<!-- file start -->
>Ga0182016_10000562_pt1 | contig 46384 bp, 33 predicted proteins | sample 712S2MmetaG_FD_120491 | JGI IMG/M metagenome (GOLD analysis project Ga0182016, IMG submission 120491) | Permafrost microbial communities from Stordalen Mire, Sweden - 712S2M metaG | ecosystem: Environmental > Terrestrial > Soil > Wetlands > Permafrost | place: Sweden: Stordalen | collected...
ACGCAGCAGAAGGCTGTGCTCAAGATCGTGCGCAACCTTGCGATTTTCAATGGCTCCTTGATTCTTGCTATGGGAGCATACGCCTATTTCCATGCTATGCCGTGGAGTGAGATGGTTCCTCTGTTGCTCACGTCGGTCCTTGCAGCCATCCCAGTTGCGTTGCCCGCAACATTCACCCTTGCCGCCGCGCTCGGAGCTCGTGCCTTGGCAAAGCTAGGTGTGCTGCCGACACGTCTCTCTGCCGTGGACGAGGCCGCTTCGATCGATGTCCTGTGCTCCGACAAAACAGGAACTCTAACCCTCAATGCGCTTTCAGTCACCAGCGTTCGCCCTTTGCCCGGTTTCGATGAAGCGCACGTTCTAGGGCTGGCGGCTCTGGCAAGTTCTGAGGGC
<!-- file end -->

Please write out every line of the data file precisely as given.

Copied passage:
>Ga0182016_10000562_pt1 | contig 46384 bp, 33 predicted proteins | sample 712S2MmetaG_FD_120491 | JGI IMG/M metagenome (GOLD analysis project Ga0182016, IMG submission 120491) | Permafrost microbial communities from Stordalen Mire, Sweden - 712S2M metaG | ecosystem: Environmental > Terrestrial > Soil > Wetlands > Permafrost | place: Sweden: Stordalen | collected...
ACGCAGCAGAAGGCTGTGCTCAAGATCGTGCGCAACCTTGCGATTTTCAATGGCTCCTTGATTCTTGCTATGGGAGCATACGCCTATTTCCATGCTATGCCGTGGAGTGAGATGGTTCCTCTGTTGCTCACGTCGGTCCTTGCAGCCATCCCAGTTGCGTTGCCCGCAACATTCACCCTTGCCGCCGCGCTCGGAGCTCGTGCCTTGGCAAAGCTAGGTGTGCTGCCGACACGTCTCTCTGCCGTGGACGAGGCCGCTTCGATCGATGTCCTGTGCTCCGACAAAACAGGAACTCTAACCCTCAATGCGCTTTCAGTCACCAGCGTTCGCCCTTTGCCCGGTTTCGATGAAGCGCACGTTCTAGGGCTGGCGGCTCTGGCAAGTTCTGAGGGC